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Brexit and its impact on dentistry

UK dentistry is affected by the UK's membership of the EU, and by the decision to leave, in a wide number of ways. We outline the main areas where Brexit is likely to have an impact on dentistry and outline the BDA's policy position on Brexit.
The most obvious areas where EU legislation has a direct impact on dentistry include:
  • the movement of dentists and dental care professionals (including the various processes for the recognition of qualifications)
  • the import and export of dental equipment and materials, the supply of medicines
  • health and safety legislation
  • data protection regulations
  • research and development
In November 2018, the then-UK Government of Theresa May agreed a draft Withdrawal Agreement which was then voted down in Parliament several times, leading to a delay of the original date set for the UK's exit from the EU, which had been scheduled for 29 March 2019. 


The exit day was then eventually moved to 31 October 2019. During the summer, Theresa May stood down and Boris Johnson became Prime Minister after a party-internal leadership contest.


Between August and October, the new Government held discussions with the EU leading to apparent modifications to the Irish backstop, while the rest of the Agreement remains very similar to the original version.


The amended draft agreement came to a second reading in Parliament but could not pass through parliamentary procedure before the set exit date, risking a no-deal exit by default, a direction not supported by Parliament. Therefore, another extension was agreed with the EU to 31 January 2020.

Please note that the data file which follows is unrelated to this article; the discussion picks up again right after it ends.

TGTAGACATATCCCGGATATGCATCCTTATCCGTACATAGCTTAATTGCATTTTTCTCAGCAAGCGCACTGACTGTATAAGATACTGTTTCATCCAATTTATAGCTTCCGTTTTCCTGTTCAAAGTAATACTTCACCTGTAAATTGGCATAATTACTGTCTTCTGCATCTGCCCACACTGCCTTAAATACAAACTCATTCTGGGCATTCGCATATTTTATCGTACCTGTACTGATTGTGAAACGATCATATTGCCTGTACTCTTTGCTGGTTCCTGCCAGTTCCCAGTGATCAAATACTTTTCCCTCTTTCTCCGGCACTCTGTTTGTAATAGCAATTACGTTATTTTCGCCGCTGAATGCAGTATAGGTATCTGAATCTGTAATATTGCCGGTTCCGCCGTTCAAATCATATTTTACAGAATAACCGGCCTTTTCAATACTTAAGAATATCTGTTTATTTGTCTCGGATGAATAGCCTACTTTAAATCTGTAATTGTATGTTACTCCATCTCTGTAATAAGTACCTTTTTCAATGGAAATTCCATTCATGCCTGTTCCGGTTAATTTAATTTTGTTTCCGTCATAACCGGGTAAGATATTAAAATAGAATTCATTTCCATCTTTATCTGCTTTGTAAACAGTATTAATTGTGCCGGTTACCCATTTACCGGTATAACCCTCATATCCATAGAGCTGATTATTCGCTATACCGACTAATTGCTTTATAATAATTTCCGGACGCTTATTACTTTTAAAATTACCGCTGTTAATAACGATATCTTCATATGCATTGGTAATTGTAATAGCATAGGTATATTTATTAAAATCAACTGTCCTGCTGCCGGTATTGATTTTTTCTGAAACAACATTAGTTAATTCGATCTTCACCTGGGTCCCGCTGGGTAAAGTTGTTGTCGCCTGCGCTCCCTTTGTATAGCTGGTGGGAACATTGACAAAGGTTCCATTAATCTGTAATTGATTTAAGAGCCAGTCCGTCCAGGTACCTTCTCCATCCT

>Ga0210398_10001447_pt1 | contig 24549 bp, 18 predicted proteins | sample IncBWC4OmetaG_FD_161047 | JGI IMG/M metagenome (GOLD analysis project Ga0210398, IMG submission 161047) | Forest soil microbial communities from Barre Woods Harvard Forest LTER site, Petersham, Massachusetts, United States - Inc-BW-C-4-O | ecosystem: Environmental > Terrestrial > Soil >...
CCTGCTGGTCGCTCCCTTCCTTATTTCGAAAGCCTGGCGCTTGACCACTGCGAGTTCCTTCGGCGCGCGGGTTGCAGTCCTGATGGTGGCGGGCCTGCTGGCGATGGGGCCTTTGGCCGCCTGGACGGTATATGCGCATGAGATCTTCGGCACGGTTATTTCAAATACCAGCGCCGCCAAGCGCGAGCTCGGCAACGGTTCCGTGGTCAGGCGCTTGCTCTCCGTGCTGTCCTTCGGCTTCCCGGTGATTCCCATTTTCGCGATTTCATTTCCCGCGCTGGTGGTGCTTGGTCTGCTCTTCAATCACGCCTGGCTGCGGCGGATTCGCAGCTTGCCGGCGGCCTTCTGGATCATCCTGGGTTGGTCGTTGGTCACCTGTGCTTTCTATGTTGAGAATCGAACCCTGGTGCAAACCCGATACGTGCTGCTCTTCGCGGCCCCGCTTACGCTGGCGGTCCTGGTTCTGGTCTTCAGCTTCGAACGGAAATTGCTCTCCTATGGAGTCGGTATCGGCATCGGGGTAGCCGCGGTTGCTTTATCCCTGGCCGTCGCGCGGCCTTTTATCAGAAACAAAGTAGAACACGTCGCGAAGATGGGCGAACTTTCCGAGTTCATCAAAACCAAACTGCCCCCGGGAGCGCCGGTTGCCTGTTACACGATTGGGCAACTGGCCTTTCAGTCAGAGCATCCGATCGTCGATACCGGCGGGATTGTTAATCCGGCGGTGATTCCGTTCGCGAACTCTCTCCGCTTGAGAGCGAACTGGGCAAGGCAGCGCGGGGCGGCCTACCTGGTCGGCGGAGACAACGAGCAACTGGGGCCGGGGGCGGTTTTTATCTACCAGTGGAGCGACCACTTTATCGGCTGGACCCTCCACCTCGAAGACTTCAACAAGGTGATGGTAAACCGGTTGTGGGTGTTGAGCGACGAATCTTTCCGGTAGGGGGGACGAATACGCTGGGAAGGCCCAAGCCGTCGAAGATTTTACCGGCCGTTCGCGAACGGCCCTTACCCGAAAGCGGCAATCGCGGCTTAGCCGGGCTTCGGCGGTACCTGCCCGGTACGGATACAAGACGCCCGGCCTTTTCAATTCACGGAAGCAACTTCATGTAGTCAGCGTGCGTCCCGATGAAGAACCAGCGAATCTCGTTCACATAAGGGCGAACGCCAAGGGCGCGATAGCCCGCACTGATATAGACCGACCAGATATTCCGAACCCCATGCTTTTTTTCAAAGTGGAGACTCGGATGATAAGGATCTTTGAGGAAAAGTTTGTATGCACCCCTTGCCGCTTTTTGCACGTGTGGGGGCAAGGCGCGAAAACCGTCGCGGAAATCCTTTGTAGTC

A parliamentary election was then set for 12 December 2019. 

The draft withdrawal agreement foresees a quasi-continuation of current systems up to December 2020, while the new relationship with the EU is negotiated. In a no-deal scenario, current systems that involve any links with the EU would cease immediately on exit day, unless new arrangements have been put into place individually. 

During the summer of 2019, a no-deal exit appeared likely, and the UK government implemented no-deal guidance across all sectors.

Specific information on no-deal Brexit for the healthcare sector.


What's the BDA's position on Brexit?

Politically, the British Dental Association has kept a neutral position on Brexit both before and after the referendum. 

We are committed to assessing the impact on dentistry of leaving the EU, and we continue to advise our members on the implications of withdrawal from the European Union, as best we can, considering the complexity surrounding the withdrawal. 

What is the BDA doing?

We continue to be involved in Government discussions on the impact for healthcare professionals and the wider profession to represent dentistry, and we have responded to relevant Government calls for evidence and consultations.

We are active participants in the Cavendish Coalition, which brings together organisations across health and social care to consider the implications of the exit, in relation to workforce issues in particular. 

We meet with the GDC to discuss its own work on Brexit in terms of registration, regulation, the alert mechanism for professionals about whom concerns have been raised, and we are keeping an eye on registration figures to see what the impact on the availability of dentists in the UK might be.